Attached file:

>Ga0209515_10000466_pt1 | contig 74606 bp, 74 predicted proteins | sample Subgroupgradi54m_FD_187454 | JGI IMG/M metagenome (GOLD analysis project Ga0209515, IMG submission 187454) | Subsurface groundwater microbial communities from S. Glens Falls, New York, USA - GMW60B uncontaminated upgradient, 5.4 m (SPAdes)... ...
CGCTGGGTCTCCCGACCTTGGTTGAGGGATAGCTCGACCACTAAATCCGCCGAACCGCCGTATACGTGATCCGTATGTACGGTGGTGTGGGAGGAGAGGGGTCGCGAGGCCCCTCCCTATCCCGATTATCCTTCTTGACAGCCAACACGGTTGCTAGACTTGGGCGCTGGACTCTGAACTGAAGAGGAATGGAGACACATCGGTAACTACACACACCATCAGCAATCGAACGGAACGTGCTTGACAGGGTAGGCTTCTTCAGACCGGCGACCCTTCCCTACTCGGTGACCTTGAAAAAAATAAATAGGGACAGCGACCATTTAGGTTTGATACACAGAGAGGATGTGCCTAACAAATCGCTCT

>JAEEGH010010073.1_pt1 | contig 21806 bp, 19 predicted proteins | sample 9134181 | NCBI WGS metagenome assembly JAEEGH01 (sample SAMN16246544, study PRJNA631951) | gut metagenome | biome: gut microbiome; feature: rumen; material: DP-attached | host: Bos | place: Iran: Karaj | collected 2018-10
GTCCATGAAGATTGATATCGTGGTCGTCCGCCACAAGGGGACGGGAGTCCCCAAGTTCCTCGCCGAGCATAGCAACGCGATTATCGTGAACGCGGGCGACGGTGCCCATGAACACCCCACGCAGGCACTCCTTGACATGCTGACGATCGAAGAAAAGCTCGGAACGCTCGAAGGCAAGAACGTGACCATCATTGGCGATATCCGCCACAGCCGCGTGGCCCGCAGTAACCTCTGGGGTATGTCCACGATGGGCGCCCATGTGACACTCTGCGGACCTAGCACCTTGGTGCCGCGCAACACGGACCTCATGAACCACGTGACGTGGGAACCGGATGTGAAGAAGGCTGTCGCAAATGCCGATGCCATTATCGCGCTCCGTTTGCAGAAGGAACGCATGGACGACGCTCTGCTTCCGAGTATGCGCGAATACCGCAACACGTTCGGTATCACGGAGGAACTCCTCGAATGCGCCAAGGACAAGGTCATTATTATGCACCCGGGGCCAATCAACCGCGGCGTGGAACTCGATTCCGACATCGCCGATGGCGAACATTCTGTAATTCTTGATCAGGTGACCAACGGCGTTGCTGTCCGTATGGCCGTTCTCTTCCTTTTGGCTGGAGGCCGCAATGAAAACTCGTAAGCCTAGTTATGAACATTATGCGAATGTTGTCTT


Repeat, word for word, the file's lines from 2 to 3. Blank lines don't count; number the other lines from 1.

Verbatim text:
CGCTGGGTCTCCCGACCTTGGTTGAGGGATAGCTCGACCACTAAATCCGCCGAACCGCCGTATACGTGATCCGTATGTACGGTGGTGTGGGAGGAGAGGGGTCGCGAGGCCCCTCCCTATCCCGATTATCCTTCTTGACAGCCAACACGGTTGCTAGACTTGGGCGCTGGACTCTGAACTGAAGAGGAATGGAGACACATCGGTAACTACACACACCATCAGCAATCGAACGGAACGTGCTTGACAGGGTAGGCTTCTTCAGACCGGCGACCCTTCCCTACTCGGTGACCTTGAAAAAAATAAATAGGGACAGCGACCATTTAGGTTTGATACACAGAGAGGATGTGCCTAACAAATCGCTCT

>JAEEGH010010073.1_pt1 | contig 21806 bp, 19 predicted proteins | sample 9134181 | NCBI WGS metagenome assembly JAEEGH01 (sample SAMN16246544, study PRJNA631951) | gut metagenome | biome: gut microbiome; feature: rumen; material: DP-attached | host: Bos | place: Iran: Karaj | collected 2018-10